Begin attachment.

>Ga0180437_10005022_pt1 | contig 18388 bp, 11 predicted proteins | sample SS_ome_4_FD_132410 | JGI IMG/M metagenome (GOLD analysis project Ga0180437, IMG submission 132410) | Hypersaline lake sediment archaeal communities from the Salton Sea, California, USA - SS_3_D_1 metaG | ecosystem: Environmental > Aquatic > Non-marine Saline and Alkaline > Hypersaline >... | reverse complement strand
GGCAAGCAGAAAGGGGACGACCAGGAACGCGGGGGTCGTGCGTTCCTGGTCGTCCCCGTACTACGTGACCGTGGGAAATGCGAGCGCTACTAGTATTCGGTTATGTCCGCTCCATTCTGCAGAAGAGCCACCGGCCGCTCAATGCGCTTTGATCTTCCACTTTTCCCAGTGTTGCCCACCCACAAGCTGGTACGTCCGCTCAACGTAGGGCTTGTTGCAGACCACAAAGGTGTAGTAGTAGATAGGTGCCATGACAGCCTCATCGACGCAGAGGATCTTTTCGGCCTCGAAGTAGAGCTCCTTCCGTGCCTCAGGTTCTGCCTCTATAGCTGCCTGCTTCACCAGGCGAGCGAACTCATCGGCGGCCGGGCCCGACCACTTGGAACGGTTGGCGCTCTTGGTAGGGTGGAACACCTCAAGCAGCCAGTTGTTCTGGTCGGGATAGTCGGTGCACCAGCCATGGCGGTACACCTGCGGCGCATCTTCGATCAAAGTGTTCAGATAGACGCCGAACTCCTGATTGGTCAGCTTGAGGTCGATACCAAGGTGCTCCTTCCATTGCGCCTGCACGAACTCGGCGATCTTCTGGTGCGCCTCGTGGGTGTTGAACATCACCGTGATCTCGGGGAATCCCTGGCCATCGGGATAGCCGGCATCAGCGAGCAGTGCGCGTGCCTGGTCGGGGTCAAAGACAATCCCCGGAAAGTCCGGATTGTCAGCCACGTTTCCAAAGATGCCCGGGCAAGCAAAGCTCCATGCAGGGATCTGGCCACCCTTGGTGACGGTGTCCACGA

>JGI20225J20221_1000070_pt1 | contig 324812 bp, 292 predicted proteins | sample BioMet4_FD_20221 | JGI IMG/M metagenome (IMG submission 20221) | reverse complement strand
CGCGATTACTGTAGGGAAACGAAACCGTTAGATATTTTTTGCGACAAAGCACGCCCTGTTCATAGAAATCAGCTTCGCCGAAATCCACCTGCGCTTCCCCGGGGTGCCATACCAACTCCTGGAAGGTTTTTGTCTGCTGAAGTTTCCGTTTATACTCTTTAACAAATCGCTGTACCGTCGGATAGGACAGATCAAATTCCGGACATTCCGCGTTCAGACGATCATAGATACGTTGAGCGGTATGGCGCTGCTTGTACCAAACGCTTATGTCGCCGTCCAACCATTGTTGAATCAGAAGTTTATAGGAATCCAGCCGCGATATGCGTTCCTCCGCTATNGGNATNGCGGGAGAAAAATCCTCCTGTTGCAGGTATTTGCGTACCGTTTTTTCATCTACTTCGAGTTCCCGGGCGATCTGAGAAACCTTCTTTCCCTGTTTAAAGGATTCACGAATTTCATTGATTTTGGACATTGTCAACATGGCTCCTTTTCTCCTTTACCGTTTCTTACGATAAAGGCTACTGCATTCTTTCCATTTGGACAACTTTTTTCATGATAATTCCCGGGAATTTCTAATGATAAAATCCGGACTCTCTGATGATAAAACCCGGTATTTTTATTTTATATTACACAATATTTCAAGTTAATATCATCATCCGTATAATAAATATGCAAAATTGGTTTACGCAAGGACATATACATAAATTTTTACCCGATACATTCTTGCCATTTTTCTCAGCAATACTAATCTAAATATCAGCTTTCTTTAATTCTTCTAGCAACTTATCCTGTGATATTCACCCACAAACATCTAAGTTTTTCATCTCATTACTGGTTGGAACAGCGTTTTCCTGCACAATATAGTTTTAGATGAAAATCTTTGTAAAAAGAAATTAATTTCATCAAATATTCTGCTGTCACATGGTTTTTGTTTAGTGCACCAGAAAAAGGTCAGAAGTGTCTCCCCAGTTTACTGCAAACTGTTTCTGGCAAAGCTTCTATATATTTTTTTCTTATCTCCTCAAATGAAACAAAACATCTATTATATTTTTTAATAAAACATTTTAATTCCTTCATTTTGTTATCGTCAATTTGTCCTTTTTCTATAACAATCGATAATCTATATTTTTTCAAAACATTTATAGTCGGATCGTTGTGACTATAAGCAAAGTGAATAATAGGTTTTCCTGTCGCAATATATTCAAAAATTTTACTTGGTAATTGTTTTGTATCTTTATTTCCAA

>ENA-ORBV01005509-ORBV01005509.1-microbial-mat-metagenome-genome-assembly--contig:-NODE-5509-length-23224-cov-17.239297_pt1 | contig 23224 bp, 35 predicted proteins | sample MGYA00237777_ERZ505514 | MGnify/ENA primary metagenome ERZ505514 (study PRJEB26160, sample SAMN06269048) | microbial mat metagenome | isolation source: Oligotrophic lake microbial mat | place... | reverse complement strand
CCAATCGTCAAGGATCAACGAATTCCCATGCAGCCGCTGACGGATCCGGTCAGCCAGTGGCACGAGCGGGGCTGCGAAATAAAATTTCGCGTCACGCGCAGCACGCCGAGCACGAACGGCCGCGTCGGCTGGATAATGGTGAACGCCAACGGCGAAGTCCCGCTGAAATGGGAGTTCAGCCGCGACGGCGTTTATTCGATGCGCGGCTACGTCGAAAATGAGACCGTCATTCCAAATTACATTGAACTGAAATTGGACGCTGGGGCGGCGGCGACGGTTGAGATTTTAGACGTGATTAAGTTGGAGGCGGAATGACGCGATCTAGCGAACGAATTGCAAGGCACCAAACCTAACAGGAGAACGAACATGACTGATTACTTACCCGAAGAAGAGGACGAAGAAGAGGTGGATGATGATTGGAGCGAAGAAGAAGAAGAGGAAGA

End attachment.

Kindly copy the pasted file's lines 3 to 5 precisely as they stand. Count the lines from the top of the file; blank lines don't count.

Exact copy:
>JGI20225J20221_1000070_pt1 | contig 324812 bp, 292 predicted proteins | sample BioMet4_FD_20221 | JGI IMG/M metagenome (IMG submission 20221) | reverse complement strand
CGCGATTACTGTAGGGAAACGAAACCGTTAGATATTTTTTGCGACAAAGCACGCCCTGTTCATAGAAATCAGCTTCGCCGAAATCCACCTGCGCTTCCCCGGGGTGCCATACCAACTCCTGGAAGGTTTTTGTCTGCTGAAGTTTCCGTTTATACTCTTTAACAAATCGCTGTACCGTCGGATAGGACAGATCAAATTCCGGACATTCCGCGTTCAGACGATCATAGATACGTTGAGCGGTATGGCGCTGCTTGTACCAAACGCTTATGTCGCCGTCCAACCATTGTTGAATCAGAAGTTTATAGGAATCCAGCCGCGATATGCGTTCCTCCGCTATNGGNATNGCGGGAGAAAAATCCTCCTGTTGCAGGTATTTGCGTACCGTTTTTTCATCTACTTCGAGTTCCCGGGCGATCTGAGAAACCTTCTTTCCCTGTTTAAAGGATTCACGAATTTCATTGATTTTGGACATTGTCAACATGGCTCCTTTTCTCCTTTACCGTTTCTTACGATAAAGGCTACTGCATTCTTTCCATTTGGACAACTTTTTTCATGATAATTCCCGGGAATTTCTAATGATAAAATCCGGACTCTCTGATGATAAAACCCGGTATTTTTATTTTATATTACACAATATTTCAAGTTAATATCATCATCCGTATAATAAATATGCAAAATTGGTTTACGCAAGGACATATACATAAATTTTTACCCGATACATTCTTGCCATTTTTCTCAGCAATACTAATCTAAATATCAGCTTTCTTTAATTCTTCTAGCAACTTATCCTGTGATATTCACCCACAAACATCTAAGTTTTTCATCTCATTACTGGTTGGAACAGCGTTTTCCTGCACAATATAGTTTTAGATGAAAATCTTTGTAAAAAGAAATTAATTTCATCAAATATTCTGCTGTCACATGGTTTTTGTTTAGTGCACCAGAAAAAGGTCAGAAGTGTCTCCCCAGTTTACTGCAAACTGTTTCTGGCAAAGCTTCTATATATTTTTTTCTTATCTCCTCAAATGAAACAAAACATCTATTATATTTTTTAATAAAACATTTTAATTCCTTCATTTTGTTATCGTCAATTTGTCCTTTTTCTATAACAATCGATAATCTATATTTTTTCAAAACATTTATAGTCGGATCGTTGTGACTATAAGCAAAGTGAATAATAGGTTTTCCTGTCGCAATATATTCAAAAATTTTACTTGGTAATTGTTTTGTATCTTTATTTCCAA

>ENA-ORBV01005509-ORBV01005509.1-microbial-mat-metagenome-genome-assembly--contig:-NODE-5509-length-23224-cov-17.239297_pt1 | contig 23224 bp, 35 predicted proteins | sample MGYA00237777_ERZ505514 | MGnify/ENA primary metagenome ERZ505514 (study PRJEB26160, sample SAMN06269048) | microbial mat metagenome | isolation source: Oligotrophic lake microbial mat | place... | reverse complement strand